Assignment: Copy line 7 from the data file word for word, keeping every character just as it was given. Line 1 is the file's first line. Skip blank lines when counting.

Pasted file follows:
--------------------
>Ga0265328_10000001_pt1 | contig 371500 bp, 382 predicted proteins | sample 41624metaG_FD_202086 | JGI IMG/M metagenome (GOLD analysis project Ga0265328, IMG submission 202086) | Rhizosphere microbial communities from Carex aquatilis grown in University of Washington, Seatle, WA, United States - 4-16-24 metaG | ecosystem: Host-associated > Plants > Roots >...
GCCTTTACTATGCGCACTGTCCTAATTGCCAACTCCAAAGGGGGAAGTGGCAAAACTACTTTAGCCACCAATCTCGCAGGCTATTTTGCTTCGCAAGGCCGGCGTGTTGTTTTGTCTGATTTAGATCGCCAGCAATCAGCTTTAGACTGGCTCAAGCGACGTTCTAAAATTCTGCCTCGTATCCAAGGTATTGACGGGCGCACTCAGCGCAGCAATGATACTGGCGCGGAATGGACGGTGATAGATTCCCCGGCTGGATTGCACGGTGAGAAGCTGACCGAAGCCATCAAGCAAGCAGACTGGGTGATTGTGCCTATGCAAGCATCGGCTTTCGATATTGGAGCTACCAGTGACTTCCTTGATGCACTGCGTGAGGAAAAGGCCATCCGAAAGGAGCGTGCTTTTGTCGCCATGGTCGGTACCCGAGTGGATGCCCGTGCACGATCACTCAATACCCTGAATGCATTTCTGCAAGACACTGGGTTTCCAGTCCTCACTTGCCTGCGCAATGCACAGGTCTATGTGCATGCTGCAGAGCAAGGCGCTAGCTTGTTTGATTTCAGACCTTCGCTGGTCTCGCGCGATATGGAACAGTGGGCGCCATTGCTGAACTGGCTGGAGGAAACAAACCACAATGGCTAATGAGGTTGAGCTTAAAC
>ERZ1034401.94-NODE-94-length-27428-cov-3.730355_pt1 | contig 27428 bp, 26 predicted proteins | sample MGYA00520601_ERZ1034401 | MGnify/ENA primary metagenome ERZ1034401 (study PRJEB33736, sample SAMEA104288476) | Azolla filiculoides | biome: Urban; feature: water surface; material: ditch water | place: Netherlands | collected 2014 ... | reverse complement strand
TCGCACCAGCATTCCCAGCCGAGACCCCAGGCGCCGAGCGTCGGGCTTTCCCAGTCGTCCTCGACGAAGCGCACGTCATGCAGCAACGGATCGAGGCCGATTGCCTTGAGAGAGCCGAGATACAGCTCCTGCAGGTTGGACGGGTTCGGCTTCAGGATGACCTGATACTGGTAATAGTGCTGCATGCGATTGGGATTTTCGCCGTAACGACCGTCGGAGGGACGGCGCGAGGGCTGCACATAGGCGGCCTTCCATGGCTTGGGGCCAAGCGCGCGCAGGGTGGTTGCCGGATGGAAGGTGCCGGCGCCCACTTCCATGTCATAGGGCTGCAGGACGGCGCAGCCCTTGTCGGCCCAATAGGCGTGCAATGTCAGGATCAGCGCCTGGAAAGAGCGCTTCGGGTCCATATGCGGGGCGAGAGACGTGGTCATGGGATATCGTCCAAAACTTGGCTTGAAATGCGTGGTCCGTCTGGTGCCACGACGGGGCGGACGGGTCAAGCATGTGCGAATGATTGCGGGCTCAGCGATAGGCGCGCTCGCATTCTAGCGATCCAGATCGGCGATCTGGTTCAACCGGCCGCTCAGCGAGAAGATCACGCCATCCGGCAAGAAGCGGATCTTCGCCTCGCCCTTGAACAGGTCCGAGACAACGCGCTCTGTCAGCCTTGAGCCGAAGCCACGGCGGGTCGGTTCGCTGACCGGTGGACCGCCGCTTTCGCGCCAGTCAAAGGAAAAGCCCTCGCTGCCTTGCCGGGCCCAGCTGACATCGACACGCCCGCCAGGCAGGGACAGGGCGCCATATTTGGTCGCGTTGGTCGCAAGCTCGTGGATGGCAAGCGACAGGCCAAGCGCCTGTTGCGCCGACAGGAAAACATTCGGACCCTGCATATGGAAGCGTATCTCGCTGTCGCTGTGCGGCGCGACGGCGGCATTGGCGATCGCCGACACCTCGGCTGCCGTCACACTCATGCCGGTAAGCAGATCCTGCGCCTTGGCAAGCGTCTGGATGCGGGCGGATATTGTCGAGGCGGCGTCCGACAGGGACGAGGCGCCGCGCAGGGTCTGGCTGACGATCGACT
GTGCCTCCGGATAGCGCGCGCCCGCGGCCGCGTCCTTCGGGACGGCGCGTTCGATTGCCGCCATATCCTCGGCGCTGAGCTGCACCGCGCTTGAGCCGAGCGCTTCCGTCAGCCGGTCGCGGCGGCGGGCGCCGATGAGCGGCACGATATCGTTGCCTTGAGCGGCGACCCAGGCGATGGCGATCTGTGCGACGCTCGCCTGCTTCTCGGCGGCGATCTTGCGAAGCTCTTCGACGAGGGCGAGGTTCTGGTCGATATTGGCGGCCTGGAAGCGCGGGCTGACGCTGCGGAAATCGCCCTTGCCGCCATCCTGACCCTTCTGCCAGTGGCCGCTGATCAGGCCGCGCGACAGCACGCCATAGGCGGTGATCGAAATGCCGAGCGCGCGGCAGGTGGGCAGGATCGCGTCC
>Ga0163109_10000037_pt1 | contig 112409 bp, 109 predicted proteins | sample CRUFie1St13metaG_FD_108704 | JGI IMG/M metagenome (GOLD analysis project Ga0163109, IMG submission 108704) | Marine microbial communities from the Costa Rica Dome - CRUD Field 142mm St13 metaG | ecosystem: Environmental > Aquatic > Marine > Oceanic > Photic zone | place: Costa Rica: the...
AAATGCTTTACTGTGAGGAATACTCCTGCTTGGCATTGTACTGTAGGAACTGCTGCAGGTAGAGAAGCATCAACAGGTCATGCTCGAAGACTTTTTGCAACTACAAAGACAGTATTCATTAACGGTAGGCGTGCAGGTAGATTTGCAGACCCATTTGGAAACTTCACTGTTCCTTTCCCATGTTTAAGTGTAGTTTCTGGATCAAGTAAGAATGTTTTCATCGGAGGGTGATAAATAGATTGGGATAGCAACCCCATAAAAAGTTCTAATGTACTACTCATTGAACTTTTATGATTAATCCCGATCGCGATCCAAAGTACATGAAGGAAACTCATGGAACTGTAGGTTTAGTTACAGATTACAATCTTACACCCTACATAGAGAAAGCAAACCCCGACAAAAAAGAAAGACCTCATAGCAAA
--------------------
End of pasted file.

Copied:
AAATGCTTTACTGTGAGGAATACTCCTGCTTGGCATTGTACTGTAGGAACTGCTGCAGGTAGAGAAGCATCAACAGGTCATGCTCGAAGACTTTTTGCAACTACAAAGACAGTATTCATTAACGGTAGGCGTGCAGGTAGATTTGCAGACCCATTTGGAAACTTCACTGTTCCTTTCCCATGTTTAAGTGTAGTTTCTGGATCAAGTAAGAATGTTTTCATCGGAGGGTGATAAATAGATTGGGATAGCAACCCCATAAAAAGTTCTAATGTACTACTCATTGAACTTTTATGATTAATCCCGATCGCGATCCAAAGTACATGAAGGAAACTCATGGAACTGTAGGTTTAGTTACAGATTACAATCTTACACCCTACATAGAGAAAGCAAACCCCGACAAAAAAGAAAGACCTCATAGCAAA